Ask the Editor: What’s the Best Way to Order a Group Meal?
Ordering for the table sucks. Here's one way to make it easier.
Welcome to Ask the Editor, a new weekly column by yours truly where I answer all of your Philly food and drink questions. Have some burning ones already? Email me here.
So many restaurants offer “sharable small plates” even though small plates are difficult to share. What’s the best way to place an order for the table?
— Toni in Germantown
We’ve been hearing the phrase “small plates meant to be shared” for a long time now. It’s the last, undying vestige of the early ‘00s, when tapas reigned supreme. And it’s got staying power, I assume, because sharing small plates gets you the same variety as a 15-course prix fixe, but without any of the stodginess or commitment. For groups who want an eclectic meal and not an Experience, ordering a bunch of small plates is the way to go.
At the same time, too many choices can be paralyzing to a big group. Too many palates to please and diets to consider. When a meal is designed to be shared but doesn’t come out family-style (in which I mean big, heaping plates of food), the group needs to make decisions as a cohesive unit — as a team. Keto diets and gluten aversions don’t make team-building easy.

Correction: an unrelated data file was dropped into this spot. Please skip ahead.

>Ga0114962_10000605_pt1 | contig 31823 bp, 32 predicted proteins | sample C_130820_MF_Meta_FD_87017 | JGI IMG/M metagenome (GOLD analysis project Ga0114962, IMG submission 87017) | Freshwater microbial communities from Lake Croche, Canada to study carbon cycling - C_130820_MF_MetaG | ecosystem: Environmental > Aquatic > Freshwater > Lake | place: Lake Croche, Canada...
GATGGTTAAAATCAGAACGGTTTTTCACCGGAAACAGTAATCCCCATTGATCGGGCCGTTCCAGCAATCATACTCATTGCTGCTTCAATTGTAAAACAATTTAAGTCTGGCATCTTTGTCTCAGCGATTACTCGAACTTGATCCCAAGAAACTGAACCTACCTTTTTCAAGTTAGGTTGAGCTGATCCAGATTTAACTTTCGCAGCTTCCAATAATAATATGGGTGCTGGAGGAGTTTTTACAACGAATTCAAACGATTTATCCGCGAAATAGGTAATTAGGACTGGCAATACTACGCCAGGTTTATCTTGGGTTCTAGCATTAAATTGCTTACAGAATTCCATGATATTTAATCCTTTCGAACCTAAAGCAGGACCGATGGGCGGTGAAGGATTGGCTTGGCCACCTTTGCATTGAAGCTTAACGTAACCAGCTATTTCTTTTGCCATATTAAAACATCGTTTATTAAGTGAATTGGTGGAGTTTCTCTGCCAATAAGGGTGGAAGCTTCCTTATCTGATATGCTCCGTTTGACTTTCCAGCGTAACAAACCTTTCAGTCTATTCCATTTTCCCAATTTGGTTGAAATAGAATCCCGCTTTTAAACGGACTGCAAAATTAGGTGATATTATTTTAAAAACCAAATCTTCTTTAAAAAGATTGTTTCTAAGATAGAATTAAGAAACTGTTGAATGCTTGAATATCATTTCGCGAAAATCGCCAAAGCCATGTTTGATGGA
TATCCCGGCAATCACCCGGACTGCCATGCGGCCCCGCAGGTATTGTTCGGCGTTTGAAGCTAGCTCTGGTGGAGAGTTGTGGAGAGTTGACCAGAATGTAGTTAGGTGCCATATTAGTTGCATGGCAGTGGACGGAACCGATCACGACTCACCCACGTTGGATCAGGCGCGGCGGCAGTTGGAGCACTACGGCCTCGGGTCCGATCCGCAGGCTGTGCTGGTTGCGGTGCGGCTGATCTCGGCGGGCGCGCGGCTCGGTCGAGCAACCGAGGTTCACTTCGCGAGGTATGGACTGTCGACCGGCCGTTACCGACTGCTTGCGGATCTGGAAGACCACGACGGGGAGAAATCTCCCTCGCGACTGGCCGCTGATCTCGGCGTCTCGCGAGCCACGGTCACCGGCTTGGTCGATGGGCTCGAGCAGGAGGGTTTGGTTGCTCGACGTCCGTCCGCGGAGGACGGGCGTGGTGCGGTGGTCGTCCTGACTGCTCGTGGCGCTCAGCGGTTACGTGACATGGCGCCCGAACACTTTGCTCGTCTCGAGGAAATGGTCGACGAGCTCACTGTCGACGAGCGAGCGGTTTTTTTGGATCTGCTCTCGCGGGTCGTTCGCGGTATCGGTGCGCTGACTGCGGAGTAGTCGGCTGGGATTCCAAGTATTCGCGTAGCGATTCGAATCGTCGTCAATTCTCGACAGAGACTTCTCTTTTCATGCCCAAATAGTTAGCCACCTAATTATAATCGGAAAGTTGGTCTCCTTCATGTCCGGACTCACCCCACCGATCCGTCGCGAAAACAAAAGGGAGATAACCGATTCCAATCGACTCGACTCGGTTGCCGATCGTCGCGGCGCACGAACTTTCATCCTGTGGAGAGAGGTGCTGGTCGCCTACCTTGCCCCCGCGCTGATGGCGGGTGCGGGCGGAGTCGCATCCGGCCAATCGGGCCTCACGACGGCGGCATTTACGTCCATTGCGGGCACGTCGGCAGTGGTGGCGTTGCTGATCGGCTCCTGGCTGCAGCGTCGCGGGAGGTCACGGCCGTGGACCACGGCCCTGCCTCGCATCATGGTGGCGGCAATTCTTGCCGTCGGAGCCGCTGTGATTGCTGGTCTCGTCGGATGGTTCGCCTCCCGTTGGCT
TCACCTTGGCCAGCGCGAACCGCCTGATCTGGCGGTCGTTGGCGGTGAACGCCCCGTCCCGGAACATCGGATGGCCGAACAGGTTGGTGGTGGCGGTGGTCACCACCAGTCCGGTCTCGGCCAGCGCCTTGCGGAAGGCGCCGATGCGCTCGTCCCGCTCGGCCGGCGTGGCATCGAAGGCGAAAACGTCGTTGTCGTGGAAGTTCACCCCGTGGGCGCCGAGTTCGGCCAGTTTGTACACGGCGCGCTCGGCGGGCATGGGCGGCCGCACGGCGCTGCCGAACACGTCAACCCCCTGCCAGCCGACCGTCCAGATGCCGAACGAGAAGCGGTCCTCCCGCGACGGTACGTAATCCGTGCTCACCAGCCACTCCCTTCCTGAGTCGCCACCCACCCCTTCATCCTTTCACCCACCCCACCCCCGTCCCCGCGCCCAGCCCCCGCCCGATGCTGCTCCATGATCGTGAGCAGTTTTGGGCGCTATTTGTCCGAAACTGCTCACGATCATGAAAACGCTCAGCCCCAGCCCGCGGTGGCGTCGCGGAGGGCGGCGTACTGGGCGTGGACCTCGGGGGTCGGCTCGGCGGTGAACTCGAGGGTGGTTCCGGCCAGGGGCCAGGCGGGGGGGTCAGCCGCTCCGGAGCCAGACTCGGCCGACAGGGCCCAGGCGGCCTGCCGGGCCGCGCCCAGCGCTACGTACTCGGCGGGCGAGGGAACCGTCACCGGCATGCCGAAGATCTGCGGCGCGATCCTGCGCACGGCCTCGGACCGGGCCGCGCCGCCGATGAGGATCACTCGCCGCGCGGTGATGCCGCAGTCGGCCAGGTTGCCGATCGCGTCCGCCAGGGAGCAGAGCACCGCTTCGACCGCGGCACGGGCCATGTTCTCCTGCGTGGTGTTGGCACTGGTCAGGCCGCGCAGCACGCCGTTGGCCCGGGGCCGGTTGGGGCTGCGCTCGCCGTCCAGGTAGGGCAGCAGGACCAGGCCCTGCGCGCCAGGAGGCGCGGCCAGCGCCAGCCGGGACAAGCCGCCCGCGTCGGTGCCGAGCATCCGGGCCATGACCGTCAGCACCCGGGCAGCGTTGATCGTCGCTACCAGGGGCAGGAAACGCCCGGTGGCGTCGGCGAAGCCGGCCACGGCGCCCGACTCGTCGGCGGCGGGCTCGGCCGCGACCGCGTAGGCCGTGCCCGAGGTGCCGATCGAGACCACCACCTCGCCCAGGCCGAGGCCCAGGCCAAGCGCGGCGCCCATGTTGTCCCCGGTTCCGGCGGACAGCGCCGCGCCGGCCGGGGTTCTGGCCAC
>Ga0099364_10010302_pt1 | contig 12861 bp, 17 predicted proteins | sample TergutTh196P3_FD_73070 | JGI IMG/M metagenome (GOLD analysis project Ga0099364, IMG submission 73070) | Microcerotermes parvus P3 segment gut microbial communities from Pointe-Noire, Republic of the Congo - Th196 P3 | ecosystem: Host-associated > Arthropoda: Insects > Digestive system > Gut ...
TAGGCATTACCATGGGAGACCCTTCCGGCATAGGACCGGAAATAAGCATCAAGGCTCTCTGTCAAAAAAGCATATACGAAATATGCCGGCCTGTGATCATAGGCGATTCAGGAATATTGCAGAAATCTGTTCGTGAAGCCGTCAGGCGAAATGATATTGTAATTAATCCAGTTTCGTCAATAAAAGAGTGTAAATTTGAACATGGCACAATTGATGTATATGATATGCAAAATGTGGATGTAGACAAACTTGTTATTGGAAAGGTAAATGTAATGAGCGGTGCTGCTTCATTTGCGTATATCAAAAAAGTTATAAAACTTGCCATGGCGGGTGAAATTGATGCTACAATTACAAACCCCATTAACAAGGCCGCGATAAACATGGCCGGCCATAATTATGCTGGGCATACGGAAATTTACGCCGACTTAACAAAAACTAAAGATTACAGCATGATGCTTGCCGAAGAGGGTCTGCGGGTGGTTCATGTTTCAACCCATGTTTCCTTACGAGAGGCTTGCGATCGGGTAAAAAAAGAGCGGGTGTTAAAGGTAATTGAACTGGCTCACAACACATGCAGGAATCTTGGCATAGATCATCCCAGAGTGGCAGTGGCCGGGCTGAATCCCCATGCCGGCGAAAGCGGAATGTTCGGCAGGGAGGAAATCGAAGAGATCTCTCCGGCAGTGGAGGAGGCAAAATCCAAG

Your best bet is to elect a captain — a point person to do all the bidding; a single voice to communicate the wants and needs of the entire table. This person should be experienced — someone who’s been to the restaurant before or has done extensive research on the restaurant beforehand. Someone who can comfortably order a bottle of wine for the table. Someone the group can trust — trust to keep their individual best interests in mind and trust to relay the correct information to the server.
Once the captain is appointed (and is made aware of any allergies or dietary restrictions that might exist) and the server finishes his or her spiel about the menu, then the table can start casting their votes. Really, any voting method works, but my favorite is a simple tally system: Everyone in the group chooses the three dishes they want most. The dishes with the most votes get ordered. Easy.
Once the order is placed, everyone can start worrying about splitting the bill! Isn’t group dining fun?